Who Has the Ear of Your Legislators and Why They Can’t Seem to Get Anything Done

We’re six months away from one of the most consequential midterm elections in modern history, and Americans are fed up with Congress. Politicians have gotten a bad rap throughout history, but today’s legislators are setting record lows in approval ratings and public trust. What gives? Why do they disappoint us so often? Are they really ignoring our needs and demands, or are we misunderstanding the challenges they face?

In this episode, Sarah Anderson shows that it’s a little of both: politicians don’t listen to all constituents equally, but they also can’t just snap their fingers and fulfill our wishes.

To listen to this episode of Our American Discourse, click the arrow in the player here. Or  download it and subscribe through ApplePodcastsSoundcloudGoogle Play,  Stitcher, or your favorite podcasting app – click the links or search “usc bedrosian.”

Who Do Politicians Really Represent & Do We Notice?

With Donald Trump’s approval ratings at record lows, it’s worth asking how much this one number matters…and whether the people who approve really are better represented by him than the people who don’t. If our politicians really do represent some Americans better than others, it calls into question the very foundational ideals of our representative democracy.

In this episode, Brian Newman uncovers who’s represented, who’s not, and how it affects their view of government.

To listen to this episode of Our American Discourse, click the arrow in the player here. Or  download it and subscribe through ApplePodcastsSoundcloudGoogle Play,  Stitcher, or your favorite podcasting app – click the links or search “usc bedrosian.”

New paper: Distributive politics and congressional voting: public lands reform in the Jacksonian era

New paper published: “Distributive politics and congressional voting: public lands reform in the Jacksonian era” by Sean Gailmard, Jeffery A. Jenkins

During the 1830s, Congress passed a series of laws reforming U.S. policy on acquiring public lands. These laws established a federal land policy of preemption, under which squatters on public land obtained legal title to it in exchange for payment of a minimum (and low) price per acre. Preemption significantly liberalized the terms of land ownership in the U.S. We analyze roll call voting on the preemption acts in Congress from a distributive politics perspective …

Why the Federal Reserve Is More Politically Constrained Than You Think

We’ve been having a mistaken debate, or so it would seem based on the new book The Myth of Independence. The Federal Reserve, the nation’s central bank and most influential economic regulator, isn’t as independent as critics like Rand Paul and Bernie Sanders suggest. Congress created it, and Congress continues to shape it to the people’s will. This new perspective might just change your expectations about Fed policy and your appreciation for their delicate strategic work. This episode features Sarah Binder, professor of political science at George Washington University and a senior fellow in governance studies at the Brookings Institution.

To listen to this episode of Our American Discourse, click the arrow in the player here. Or  download it and subscribe through ApplePodcastsSoundcloudGoogle Play,  Stitcher, or your favorite podcasting app – click the links or search “usc bedrosian.”

‘Parties & Partisanship in the Age of Trump’ symposium gathers scholars nationwide at USC Bedrosian Center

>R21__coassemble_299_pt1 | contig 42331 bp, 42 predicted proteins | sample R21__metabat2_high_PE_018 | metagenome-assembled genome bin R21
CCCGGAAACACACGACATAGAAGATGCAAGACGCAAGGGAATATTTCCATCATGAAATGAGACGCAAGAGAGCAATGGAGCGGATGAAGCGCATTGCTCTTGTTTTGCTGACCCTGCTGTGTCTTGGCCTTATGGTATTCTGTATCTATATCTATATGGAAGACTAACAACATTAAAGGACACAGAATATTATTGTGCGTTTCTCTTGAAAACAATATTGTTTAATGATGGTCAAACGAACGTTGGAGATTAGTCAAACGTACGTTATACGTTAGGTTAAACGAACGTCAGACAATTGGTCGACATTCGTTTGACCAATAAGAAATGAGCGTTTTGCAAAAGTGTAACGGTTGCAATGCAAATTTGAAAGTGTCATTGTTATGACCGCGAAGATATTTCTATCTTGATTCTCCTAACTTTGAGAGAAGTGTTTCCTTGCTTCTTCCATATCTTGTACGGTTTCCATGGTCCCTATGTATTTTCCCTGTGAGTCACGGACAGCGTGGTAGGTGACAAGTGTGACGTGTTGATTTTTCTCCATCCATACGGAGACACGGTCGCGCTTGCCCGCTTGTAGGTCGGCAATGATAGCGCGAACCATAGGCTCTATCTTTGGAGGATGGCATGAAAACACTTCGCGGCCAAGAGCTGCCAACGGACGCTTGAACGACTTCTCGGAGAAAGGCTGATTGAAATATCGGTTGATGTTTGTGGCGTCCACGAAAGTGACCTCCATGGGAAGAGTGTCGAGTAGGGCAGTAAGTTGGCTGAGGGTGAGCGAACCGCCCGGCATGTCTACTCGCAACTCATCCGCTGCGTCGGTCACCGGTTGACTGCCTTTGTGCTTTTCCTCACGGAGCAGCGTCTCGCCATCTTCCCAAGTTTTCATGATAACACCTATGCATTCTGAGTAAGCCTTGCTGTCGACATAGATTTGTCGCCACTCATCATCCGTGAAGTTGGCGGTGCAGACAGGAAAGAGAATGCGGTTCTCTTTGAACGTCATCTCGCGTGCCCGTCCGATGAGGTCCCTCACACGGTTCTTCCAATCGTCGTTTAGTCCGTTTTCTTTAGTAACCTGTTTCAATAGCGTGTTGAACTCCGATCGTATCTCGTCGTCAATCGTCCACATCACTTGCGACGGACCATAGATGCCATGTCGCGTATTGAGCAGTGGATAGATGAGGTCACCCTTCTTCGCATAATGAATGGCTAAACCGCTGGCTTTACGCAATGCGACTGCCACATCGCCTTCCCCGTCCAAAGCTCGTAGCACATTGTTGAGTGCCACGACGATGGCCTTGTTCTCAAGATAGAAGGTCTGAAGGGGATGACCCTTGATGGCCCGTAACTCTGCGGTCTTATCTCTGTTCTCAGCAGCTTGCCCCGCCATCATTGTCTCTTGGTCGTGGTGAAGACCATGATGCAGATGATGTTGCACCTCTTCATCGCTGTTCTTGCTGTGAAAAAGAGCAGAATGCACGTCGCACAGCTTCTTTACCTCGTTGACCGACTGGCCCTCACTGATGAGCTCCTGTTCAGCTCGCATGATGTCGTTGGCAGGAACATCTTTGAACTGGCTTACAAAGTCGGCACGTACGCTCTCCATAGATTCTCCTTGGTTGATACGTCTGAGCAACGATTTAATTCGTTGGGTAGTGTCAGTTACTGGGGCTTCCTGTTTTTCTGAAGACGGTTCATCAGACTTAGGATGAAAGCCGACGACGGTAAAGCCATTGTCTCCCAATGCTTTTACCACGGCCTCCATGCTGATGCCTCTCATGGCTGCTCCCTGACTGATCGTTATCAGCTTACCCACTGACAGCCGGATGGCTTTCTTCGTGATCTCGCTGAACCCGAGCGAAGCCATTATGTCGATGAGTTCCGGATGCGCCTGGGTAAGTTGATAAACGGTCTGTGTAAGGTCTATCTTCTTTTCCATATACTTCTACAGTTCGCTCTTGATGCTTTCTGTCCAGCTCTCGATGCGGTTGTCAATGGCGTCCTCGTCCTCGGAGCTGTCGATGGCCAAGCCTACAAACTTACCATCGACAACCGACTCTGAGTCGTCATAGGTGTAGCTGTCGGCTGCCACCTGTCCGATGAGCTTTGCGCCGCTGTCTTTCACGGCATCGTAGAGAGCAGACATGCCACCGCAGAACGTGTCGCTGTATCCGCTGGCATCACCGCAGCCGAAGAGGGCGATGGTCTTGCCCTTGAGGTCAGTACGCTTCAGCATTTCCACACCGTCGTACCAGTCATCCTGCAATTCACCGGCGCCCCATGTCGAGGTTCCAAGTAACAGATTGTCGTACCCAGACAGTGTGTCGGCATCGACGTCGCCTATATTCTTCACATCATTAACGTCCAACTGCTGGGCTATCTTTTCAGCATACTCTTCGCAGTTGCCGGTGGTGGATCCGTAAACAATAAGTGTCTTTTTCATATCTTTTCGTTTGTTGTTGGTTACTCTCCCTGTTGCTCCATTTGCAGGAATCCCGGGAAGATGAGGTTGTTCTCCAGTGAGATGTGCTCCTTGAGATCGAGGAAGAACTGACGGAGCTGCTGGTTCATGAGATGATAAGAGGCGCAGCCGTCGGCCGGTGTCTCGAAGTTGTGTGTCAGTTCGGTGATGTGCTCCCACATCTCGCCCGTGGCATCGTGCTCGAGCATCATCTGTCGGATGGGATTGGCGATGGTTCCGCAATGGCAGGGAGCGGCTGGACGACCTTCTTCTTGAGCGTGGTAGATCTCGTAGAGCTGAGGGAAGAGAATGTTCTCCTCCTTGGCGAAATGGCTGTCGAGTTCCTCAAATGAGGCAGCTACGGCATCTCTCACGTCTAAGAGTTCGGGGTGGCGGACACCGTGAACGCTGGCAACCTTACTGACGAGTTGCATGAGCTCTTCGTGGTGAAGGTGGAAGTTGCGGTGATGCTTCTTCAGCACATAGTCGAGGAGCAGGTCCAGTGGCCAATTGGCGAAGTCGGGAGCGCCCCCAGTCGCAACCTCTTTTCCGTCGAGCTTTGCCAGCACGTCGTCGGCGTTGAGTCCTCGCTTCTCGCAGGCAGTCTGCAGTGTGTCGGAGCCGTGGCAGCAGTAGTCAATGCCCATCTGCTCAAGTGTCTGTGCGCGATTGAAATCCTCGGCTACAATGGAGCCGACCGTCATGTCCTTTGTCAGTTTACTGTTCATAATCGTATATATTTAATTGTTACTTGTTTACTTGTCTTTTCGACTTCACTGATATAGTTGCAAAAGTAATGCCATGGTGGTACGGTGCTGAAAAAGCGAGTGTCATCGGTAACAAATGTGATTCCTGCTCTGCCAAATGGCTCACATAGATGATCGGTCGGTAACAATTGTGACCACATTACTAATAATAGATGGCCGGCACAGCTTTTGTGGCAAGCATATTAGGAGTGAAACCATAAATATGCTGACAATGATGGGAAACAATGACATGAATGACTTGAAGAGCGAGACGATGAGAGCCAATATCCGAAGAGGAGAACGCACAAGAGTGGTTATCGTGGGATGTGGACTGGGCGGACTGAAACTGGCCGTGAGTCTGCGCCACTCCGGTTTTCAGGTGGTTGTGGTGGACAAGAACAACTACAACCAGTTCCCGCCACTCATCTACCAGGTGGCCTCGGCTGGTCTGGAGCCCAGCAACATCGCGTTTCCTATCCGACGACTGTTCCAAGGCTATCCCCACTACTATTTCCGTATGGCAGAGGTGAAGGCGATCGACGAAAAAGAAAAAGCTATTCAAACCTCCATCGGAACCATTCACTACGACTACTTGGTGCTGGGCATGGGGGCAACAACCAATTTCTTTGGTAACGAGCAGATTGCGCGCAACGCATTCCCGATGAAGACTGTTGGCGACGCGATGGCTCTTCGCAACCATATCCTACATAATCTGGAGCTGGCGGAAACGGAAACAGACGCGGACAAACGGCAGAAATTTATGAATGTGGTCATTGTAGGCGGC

According to Bedrosian Center Director Jeffery Jenkins, “there are few issues more important today than partisanship. We live in a world today where partisan divisions run so deep that some of the most basic things we expect from government aren’t being done.  People inside and outside of Congress are more interested in skewering the other side rather than work together or find common ground.”

Parties & Partisanship in the Age of Trump Symposium

Partisan polarization has steadily increased in recent years. Democrats and Republicans in Congress have become two ideologically divided groups, with little ability to work together to solve the nation’s problems. And, citizens have increasingly used partisanship to guide their voting decisions, even as they diverge more and more on answers to the important questions of the day.

As we moved into the second year of Trump’s administration, we explored what partisanship looks like in Congress and the nation.

Governance Salon: Sarah Binder & Mark Spindel

The Myth of Independence: How Congress Governs the Federal Reserve Sarah Binder is professor of political science at George Washington University and senior fellow at the Brookings Institution. Her books include Advice and Dissent and Stalemate. Mark Spindel has spent his entire career in investment managemetn at such organizations as Salomon Brothers, the World Bank,…

The polls speak: the American people are with the dreamers, not with Trump

La Opinion quoted Sherry Bebitch Jeffe of the USC Price School about the likelihood Congress will pass legislation to protect the Dreamers. “Part of the problem is that there is support for the dreamers, but there is not the same level of popular support to maintain the government closure in exchange for the Dream Act and that was…

In Defense of Our Political Party System (Sort Of)”

Did the recent government shutdown cause your confidence in government to soar?

We thought not. Luckily, Anthony spoke with UC San Diego prof Thad Kousser about where gridlock comes from, what to do about it, and whether politicians really deserve all the blame they get.

To listen to this episode of Our American Discourse, click the arrow in the player here. Or  download it and subscribe through ApplePodcastsSoundcloudGoogle Play,  Stitcher, or your favorite podcasting app – click the links or search “usc bedrosian.”